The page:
Interfaith living won't always foster interfaith understanding

Regarding the May 16 article, "A dorm room big enough for two major faiths": Although much was made of the decision of two Brown University sophomores of different religions to room together, not once was it mentioned that although they have different religious practices, they are praying to the same God - as Christians, Jews, and Muslims are all children of Abraham. This, no doubt, accounts for many of the similarities in the women's religions (Islam and Judaism), such as the slight variations on the word "Amen," the concept of modesty, and the requirements of prayer.

I, for one, do not believe that these living arrangements lead to more understanding between the religions. My point of view was dramatically supported in the movie, "United 93," where the Muslim terrorists were praying before and after taking over the airplane, as were the Christian victims. The irony that both groups were praying to the same God for very different results is not lost on those who understand the history of these three great religions.
Michael G. Brautigam

The implications of going 'organic'

Regarding the May 17 article, "As 'organic' goes mainstream, will standards suffer?": The debate about the mainstreaming of organic agriculture is significant. As Wal-Mart claims the throne of the world's largest organic retailer, it is clear that consumer demand for food without pesticides, hormones, antibiotics, and other potentially harmful additives is nearing a tipping point.

This scenario raised a significant question. Will American farmers rise to the occasion and meet the growing demand for these products? According to the US Department of Agriculture, organic imports exceed exports by a 10-to-1 margin. Clearly, foreign growers are stepping up to fill the supply chain. One way to support US producers will be to mandate additional research and development of organic agriculture in the next farm bill. With 20 percent annual growth for the organic industry over the past decade, such an investment by the public sector is prudent and necessary.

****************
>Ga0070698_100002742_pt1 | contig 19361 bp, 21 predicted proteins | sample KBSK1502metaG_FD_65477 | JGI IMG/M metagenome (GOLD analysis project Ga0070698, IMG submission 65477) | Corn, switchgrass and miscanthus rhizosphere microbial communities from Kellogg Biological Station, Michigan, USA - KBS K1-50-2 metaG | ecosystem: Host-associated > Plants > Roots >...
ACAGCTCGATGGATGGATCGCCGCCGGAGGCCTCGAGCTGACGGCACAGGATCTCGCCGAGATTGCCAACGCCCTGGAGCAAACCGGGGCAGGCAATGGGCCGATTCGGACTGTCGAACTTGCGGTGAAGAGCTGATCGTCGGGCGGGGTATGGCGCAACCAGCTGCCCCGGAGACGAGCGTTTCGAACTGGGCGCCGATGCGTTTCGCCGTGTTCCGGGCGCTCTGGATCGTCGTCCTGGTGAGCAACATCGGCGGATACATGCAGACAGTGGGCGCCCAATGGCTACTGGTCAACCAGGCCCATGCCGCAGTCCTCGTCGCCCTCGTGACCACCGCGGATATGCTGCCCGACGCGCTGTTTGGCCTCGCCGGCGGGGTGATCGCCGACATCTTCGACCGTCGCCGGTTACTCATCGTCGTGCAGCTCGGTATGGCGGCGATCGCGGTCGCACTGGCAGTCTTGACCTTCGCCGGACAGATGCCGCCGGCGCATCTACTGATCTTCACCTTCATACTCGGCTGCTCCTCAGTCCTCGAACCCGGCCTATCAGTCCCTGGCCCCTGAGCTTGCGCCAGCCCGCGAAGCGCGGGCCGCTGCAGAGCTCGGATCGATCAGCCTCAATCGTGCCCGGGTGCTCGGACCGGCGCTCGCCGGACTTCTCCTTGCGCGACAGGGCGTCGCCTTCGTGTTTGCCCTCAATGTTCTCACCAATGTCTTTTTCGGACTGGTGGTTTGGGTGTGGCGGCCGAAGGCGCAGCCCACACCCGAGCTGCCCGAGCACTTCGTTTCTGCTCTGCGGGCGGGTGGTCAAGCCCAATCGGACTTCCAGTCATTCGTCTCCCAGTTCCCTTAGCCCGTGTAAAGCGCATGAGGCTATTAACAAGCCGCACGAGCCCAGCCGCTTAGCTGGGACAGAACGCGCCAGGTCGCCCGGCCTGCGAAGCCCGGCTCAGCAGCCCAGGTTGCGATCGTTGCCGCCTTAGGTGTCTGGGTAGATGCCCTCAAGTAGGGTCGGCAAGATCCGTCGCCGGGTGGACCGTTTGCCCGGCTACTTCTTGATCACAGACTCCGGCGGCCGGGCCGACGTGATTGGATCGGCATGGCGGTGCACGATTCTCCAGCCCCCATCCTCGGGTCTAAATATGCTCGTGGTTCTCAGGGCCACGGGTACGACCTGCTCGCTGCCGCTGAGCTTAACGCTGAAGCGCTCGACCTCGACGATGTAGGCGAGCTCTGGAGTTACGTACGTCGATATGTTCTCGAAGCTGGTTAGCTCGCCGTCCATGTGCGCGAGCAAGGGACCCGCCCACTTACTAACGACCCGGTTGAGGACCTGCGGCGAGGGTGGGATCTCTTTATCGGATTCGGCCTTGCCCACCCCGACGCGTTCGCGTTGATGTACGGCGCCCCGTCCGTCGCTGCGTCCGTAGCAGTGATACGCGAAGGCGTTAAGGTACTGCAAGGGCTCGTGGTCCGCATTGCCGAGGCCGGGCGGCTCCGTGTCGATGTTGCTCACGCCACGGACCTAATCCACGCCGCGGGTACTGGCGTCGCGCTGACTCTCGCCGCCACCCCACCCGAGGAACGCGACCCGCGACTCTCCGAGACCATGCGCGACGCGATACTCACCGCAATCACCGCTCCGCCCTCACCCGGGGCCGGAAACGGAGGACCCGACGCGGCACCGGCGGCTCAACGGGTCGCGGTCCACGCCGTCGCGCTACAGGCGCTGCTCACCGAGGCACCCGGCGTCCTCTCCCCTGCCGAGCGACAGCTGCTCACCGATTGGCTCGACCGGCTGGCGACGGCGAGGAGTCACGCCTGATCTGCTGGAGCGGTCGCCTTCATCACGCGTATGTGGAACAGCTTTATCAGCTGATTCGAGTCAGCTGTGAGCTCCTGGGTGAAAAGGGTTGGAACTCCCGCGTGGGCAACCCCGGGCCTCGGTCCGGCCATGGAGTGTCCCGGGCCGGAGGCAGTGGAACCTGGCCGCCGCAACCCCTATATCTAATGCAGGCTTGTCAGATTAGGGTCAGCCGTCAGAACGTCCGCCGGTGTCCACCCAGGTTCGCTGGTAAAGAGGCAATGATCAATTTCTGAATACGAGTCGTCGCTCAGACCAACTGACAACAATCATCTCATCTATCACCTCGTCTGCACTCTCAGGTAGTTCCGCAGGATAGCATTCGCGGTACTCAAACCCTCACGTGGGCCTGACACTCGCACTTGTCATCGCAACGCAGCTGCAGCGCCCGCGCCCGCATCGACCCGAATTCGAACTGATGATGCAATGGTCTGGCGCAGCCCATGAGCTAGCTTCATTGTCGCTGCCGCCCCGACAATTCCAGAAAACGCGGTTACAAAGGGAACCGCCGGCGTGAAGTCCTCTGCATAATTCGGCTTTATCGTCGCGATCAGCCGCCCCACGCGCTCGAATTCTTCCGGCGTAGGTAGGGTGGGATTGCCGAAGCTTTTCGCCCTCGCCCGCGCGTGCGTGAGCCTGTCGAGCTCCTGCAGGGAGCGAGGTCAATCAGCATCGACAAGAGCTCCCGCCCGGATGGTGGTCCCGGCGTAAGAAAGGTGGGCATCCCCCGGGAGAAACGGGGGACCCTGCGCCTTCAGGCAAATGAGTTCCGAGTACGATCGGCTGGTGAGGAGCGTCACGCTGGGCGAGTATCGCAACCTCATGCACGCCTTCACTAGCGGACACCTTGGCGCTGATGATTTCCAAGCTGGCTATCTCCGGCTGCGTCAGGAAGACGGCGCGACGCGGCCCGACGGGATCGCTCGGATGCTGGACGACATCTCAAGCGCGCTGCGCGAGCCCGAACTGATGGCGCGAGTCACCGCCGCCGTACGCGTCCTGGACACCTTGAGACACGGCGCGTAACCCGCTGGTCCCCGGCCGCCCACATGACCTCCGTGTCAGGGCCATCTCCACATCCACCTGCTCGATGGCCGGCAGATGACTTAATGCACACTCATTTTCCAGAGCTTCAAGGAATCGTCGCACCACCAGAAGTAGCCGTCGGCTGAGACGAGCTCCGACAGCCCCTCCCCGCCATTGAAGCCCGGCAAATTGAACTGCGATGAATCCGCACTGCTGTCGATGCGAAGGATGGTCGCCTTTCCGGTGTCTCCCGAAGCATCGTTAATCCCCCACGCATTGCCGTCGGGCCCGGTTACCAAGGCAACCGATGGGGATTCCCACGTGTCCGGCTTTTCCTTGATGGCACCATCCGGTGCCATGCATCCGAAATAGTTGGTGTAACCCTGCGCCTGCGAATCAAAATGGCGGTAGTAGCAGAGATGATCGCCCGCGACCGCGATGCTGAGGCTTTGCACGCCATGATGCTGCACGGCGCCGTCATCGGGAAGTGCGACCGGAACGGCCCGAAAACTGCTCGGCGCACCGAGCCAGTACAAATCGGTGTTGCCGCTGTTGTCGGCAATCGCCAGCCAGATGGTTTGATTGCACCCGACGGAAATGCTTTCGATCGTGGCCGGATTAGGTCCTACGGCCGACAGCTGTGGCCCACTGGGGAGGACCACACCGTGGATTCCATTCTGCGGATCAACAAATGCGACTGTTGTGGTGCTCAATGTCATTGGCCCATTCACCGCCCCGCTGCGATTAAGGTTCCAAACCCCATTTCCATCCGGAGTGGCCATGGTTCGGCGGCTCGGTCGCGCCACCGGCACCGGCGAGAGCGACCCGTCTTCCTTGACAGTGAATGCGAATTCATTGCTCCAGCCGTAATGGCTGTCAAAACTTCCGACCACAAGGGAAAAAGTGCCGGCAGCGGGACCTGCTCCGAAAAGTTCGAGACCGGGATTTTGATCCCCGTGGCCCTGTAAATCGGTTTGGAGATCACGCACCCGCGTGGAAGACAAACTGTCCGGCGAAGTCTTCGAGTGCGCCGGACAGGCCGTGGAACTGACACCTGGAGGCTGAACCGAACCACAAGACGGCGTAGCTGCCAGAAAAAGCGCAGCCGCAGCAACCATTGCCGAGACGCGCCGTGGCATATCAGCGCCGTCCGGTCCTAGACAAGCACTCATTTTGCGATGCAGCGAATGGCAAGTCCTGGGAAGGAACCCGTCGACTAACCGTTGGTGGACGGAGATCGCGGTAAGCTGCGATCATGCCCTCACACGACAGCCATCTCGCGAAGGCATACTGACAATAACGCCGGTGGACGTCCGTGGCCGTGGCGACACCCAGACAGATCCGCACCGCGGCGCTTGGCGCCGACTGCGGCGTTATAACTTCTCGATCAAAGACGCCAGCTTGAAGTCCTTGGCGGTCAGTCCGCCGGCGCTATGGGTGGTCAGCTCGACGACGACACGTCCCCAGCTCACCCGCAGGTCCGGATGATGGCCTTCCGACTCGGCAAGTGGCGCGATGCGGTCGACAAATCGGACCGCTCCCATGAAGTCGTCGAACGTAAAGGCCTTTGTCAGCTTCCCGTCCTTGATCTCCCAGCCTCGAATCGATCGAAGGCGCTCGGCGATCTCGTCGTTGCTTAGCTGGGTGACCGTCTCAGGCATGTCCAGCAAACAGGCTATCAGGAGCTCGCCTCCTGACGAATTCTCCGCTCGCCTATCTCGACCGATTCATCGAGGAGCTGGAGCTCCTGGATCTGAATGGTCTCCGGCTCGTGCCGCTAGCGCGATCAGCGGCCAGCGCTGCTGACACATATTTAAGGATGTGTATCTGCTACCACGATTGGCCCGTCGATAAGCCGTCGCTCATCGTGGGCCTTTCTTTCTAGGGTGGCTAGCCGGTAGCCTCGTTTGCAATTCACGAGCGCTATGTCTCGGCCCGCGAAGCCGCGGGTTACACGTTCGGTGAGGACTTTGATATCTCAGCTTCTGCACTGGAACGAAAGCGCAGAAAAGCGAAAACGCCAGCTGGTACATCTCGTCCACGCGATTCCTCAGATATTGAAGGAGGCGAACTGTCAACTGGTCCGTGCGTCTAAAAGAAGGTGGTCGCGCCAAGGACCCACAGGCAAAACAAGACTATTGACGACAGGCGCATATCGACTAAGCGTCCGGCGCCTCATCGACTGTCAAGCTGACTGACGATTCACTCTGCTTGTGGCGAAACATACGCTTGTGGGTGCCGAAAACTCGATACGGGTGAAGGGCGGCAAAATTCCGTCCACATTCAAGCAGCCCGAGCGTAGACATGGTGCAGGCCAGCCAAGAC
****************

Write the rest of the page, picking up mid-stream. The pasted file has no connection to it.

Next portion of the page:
Jim Slama
President, Sustain
Founder, FamilyFarmed.org

If the likes of Wal-Mart and Costco are selling true organic products and vow to uphold true organic standards, it is a step in the right direction for the environment. However, another reason that I personally buy organics is because, in the past, these products have tended to support relatively local, small-scale operations that are fighting to survive in the world of agribusiness. With this in mind, I feel that the "corporatization" of organics is both a blessing and a curse.
Brian Thiede
Lewisburg, Pa.

Addressing public health issues

Lawrence Kudlow's May 15 Opinion piece, "Why $3 gas won't slow the US economy," ignores a basic reason for switching to ethanol - namely that methyl tertiary-butyl ether (MTBE), used as an oxygenate in gasoline, was a groundwater pollutant. MTBE was introduced as a means to reduce toxic emissions from gasoline use. Ethanol was introduced as an alternative oxygenate.

One role of government is to address public health issues. Private concerns sell accepted products and methods in the common market. But if a product or method is impacting public health, as MTBE was, it is the government's duty to address the issue.
Bill Goedecke
San Francisco

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